Tariq Dennison, GFM Asset Management
Thu, Dec 12, 2019 4:00 AM – 5:00 AM EST
With worries of a US recession and China slowdown, many investors are diversifying to markets like India. Although India has surpassed the UK and France to become the world’s 5th largest economy, the sub-continent remains difficult for foreign investors to access and very few Indian companies are listed outside India. For many offshore traders, SGX single stock futures on the Indian companies are one of the best ways to trade individual Indian blue chip stocks rather than the whole index. This webinar provides an offshore view on these 50 stocks, an updated outlook on India’s economy and overall market, and discusses some long and short trading strategies on these Singapore-listed Indian contracts.
Sponsored by Singapore Exchange
If you can’t join us for the live presentation, stay registered for on-demand access to the recording and associated webinar notes.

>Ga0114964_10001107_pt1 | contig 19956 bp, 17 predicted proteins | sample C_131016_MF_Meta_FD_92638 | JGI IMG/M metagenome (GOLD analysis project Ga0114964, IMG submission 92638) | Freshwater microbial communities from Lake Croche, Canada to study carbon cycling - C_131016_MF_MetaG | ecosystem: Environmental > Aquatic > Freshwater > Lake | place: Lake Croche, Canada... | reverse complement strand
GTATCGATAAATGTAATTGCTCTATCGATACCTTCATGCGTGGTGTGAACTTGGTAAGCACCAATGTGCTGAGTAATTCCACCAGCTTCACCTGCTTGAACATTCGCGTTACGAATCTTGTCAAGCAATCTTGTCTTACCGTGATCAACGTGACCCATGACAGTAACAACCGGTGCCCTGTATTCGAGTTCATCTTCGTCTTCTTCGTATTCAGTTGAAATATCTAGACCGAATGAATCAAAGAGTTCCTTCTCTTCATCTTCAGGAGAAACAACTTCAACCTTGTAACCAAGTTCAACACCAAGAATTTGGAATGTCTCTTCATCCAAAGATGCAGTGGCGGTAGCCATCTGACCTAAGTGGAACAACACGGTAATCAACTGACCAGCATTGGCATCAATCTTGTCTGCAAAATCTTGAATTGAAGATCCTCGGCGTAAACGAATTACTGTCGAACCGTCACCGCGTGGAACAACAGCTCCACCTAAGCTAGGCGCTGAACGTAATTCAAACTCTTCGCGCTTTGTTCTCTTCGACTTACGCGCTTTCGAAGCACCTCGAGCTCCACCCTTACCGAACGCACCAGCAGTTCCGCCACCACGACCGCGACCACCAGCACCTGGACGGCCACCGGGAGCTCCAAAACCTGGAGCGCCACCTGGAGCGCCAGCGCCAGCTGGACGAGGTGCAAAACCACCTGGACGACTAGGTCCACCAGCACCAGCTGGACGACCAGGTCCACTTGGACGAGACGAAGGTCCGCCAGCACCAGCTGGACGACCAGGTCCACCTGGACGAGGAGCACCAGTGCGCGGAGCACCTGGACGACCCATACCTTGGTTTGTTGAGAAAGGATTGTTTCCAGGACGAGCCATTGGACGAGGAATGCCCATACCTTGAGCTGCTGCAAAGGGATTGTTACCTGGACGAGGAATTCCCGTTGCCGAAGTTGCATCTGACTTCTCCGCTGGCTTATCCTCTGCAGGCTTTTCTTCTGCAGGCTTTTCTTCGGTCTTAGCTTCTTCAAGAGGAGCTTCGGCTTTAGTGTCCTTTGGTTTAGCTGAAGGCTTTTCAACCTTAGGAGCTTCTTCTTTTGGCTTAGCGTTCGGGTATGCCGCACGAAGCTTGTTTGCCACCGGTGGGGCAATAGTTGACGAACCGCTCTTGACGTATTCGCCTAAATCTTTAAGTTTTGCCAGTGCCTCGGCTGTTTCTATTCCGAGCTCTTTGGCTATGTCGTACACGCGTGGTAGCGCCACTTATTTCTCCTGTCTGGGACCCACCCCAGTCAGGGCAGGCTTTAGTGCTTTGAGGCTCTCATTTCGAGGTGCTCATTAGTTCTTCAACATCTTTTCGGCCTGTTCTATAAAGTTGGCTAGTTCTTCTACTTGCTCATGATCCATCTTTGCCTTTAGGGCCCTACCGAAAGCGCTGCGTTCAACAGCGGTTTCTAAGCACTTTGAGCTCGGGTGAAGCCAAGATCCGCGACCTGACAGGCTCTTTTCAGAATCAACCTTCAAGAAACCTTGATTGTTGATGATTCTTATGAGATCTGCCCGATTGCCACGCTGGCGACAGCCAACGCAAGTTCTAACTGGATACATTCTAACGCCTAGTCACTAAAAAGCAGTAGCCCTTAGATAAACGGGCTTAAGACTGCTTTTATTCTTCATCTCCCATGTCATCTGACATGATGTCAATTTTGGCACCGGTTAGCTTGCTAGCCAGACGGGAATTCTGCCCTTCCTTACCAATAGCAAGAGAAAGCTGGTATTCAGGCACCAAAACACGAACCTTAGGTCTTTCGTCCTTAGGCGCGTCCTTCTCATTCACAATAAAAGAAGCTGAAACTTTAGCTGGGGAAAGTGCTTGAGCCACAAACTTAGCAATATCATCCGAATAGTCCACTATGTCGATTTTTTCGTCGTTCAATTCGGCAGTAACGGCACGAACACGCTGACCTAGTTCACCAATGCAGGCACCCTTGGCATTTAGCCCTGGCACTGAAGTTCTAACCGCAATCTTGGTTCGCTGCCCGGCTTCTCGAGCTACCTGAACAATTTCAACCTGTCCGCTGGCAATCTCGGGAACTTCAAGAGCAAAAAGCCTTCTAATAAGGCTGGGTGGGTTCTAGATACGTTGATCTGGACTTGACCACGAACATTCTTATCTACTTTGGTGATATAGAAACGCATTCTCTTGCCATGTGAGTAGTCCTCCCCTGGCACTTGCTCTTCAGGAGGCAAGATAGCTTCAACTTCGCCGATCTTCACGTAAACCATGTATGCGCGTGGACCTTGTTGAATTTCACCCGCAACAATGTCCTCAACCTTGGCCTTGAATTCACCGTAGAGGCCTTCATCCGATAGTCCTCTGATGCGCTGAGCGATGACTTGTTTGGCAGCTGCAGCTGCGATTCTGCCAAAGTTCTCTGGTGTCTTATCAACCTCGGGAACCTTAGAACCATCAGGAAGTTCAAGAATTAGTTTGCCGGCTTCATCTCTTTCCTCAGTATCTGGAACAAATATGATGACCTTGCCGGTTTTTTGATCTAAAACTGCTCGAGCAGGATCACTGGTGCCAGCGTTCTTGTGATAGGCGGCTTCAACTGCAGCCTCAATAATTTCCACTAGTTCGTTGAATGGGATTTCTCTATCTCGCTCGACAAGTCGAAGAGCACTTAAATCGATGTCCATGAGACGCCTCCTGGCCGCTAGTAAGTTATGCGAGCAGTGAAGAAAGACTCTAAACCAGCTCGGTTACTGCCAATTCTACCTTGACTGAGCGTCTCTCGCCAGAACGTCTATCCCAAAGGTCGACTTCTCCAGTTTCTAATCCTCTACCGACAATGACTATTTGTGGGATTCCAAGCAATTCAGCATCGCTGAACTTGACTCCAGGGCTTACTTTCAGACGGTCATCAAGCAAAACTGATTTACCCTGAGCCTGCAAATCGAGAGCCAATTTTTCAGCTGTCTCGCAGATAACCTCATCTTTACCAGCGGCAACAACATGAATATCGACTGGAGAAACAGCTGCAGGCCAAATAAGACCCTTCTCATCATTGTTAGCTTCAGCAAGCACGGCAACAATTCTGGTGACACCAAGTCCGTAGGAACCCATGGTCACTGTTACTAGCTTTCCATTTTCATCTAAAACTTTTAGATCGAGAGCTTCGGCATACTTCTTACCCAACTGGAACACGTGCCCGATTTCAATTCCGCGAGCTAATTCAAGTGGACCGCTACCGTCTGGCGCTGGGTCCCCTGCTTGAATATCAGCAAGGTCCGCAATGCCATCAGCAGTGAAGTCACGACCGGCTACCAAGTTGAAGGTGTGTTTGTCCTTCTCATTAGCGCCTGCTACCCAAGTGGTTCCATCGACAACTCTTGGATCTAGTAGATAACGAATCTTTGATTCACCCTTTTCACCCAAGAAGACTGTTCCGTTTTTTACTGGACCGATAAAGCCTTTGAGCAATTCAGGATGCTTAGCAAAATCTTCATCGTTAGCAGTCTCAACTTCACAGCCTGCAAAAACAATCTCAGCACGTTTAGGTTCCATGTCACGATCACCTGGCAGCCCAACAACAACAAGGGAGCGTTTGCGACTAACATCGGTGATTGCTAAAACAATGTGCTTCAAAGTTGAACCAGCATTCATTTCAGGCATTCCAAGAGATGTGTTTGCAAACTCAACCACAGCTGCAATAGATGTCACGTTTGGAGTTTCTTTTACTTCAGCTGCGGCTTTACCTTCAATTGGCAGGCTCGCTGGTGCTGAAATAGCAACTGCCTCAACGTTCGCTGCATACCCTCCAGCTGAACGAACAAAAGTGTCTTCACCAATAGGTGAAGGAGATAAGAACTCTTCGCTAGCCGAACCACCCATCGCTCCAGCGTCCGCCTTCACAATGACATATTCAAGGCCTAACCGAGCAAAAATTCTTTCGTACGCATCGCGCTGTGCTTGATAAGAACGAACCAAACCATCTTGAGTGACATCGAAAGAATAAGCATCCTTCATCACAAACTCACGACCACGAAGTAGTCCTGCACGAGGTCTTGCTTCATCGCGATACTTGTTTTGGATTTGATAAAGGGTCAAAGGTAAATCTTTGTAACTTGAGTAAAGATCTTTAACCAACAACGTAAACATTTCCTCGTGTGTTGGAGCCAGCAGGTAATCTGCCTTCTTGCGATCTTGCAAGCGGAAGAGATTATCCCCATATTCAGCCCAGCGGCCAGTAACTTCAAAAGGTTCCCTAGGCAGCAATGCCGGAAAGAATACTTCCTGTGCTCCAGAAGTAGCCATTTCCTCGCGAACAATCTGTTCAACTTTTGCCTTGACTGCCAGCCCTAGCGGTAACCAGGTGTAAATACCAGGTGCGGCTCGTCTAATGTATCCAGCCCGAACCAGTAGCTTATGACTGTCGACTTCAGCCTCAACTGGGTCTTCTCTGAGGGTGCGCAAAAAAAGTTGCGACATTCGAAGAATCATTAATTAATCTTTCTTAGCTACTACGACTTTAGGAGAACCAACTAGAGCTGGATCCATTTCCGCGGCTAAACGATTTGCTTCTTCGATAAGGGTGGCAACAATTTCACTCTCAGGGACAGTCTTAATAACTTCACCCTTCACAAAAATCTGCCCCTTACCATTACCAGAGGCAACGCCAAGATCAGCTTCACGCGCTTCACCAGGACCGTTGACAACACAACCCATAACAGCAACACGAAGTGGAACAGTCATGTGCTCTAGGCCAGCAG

Disclosure: Interactive Brokers
The analysis in this material is provided for information only and is not and should not be construed as an offer to sell or the solicitation of an offer to buy any security. To the extent that this material discusses general market activity, industry or sector trends or other broad-based economic or political conditions, it should not be construed as research or investment advice. To the extent that it includes references to specific securities, commodities, currencies, or other instruments, those references do not constitute a recommendation by IBKR to buy, sell or hold such investments. This material does not and is not intended to take into account the particular financial conditions, investment objectives or requirements of individual customers. Before acting on this material, you should consider whether it is suitable for your particular circumstances and, as necessary, seek professional advice.
There is a substantial risk of loss in foreign exchange trading. The settlement date of foreign exchange trades can vary due to time zone differences and bank holidays. When trading across foreign exchange markets, this may necessitate borrowing funds to settle foreign exchange trades. The interest rate on borrowed funds must be considered when computing the cost of trades across multiple markets.